Barbara Kolm, Director of the Austrian Economics Center and Vice President of the Austrian National Bank, gave a talk on “World Economy – State of Play and Prospects” at the Cluj Economics & Business Conference, hosted from 13 October to 15 October at the Romanian National Bank. The last Cluj conference was postponed due to COVID-19 in 2020, and so this time around the focus had appropriately shifted to economies in hard times.
Kolm commenced her keynote by considering the geopolitical and geoeconomic position of Europe. Noting that the continent had shown a lackluster performance on preserving Schengen and guaranteeing the four fundamental European freedoms – of goods, services, capital, and people – Kolm set the economic shock engendered by the Russia-Ukraine war in the larger context of the recent challenges Europe has faced, particularly COVID-19, the energy crisis, and inflation. The economic slowdown caused by COVID-19 lockdowns compelled governments to spend exorbitant sums of money on support packages. Kolm similarly noted that loose monetary policy has been the approach to deal with the energy crisis in Europe and elsewhere.
Despite the efforts of the ECB to stem the tide, Kolm was skeptical that the policies being pursued would prove to be an adequate remedy. Her detailed analysis illustrates that these various challenges are closely connected to current inflation levels. Kolm argued that there were three main causes for inflation today: the increase in the money supply, broken supply chains caused by lockdowns, and increased demand as economies have tried to return to normal. The situation has only been made worse by the persistent dedication to realizing the European Green Deal.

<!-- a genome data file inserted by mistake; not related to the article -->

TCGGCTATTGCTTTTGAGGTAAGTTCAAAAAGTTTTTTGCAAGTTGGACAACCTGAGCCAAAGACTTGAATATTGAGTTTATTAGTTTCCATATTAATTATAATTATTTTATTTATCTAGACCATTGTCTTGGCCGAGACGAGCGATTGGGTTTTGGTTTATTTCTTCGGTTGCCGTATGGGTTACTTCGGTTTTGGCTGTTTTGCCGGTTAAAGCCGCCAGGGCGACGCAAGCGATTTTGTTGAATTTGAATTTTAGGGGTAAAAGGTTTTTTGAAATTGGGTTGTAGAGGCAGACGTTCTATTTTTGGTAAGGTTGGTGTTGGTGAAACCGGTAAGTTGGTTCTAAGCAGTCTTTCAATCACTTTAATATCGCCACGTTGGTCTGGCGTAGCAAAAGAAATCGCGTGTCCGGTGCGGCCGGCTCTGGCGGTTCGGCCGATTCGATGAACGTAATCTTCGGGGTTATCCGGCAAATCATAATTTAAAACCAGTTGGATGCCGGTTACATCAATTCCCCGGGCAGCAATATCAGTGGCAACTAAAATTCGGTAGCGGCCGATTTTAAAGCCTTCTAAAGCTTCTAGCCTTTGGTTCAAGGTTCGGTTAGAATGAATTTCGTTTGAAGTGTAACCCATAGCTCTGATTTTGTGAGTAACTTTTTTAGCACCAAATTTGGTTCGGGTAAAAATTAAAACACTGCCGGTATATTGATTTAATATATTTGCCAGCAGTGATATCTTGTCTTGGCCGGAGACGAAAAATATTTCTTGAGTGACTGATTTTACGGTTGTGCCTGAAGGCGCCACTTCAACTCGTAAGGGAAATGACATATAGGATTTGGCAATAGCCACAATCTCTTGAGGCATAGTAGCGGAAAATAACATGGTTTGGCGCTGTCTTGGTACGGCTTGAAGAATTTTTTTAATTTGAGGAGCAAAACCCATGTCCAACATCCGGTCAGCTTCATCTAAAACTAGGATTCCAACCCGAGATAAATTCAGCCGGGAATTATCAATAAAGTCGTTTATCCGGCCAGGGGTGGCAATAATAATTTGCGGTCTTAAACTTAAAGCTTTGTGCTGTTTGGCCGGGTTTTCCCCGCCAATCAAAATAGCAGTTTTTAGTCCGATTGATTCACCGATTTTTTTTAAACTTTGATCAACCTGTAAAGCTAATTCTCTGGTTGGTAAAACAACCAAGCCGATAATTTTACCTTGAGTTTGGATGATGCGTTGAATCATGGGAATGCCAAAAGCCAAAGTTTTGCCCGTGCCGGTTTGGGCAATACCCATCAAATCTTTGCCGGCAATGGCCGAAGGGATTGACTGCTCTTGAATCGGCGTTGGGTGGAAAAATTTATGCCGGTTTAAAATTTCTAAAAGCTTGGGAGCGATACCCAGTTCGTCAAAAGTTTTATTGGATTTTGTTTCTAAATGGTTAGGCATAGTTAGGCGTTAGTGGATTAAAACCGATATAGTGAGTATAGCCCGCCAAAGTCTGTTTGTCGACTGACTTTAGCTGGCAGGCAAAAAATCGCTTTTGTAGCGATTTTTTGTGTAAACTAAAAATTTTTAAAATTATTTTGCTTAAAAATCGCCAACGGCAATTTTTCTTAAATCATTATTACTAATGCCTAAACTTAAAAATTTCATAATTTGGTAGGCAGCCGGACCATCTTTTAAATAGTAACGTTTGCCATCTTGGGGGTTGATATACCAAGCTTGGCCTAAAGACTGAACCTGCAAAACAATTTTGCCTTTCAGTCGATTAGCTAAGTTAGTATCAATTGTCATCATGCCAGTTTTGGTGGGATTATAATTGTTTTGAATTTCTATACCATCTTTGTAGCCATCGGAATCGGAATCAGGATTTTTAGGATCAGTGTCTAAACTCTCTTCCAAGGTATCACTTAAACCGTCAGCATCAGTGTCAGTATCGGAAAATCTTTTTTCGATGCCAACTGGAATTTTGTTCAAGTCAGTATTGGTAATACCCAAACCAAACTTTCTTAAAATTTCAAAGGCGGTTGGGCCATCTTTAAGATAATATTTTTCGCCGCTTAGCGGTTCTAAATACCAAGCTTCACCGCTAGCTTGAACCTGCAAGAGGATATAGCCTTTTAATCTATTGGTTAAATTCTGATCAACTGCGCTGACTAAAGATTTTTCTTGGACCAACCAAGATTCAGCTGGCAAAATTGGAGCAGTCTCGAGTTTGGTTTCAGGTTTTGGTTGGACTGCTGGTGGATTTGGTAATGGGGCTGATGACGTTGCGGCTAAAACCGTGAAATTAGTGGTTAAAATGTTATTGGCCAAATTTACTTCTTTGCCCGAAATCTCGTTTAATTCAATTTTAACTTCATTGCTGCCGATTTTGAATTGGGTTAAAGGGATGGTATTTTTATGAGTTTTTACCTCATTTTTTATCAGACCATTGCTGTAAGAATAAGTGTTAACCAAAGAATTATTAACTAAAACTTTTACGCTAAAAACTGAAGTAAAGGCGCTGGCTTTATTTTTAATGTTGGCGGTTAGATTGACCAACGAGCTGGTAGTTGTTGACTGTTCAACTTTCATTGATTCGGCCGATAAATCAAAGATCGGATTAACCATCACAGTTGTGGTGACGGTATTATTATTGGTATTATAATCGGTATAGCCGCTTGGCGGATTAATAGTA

As a valuable corrective, Kolm reminded the audience of the wisdom of the founder of the Austrian School of Economics, Carl Menger, who posed fundamental questions of monetary theory that are worth revisiting today: what are the origins of money? What is the function of good money? What are the necessary contributions of monetary policy in light of this? Without carefully considering such matters, European countries risk continuing to kick the can down the road, embracing panaceas in place of real solutions. Kolm concluded her talk with a plea for Europeans not to fall into the trap of collectivism.
The AEC’s fundamental goal is to promote a free, responsible and prosperous society. Through education and improving public understanding of key economic questions, the AEC promotes the idea of a free market economy and the ideal of a free society.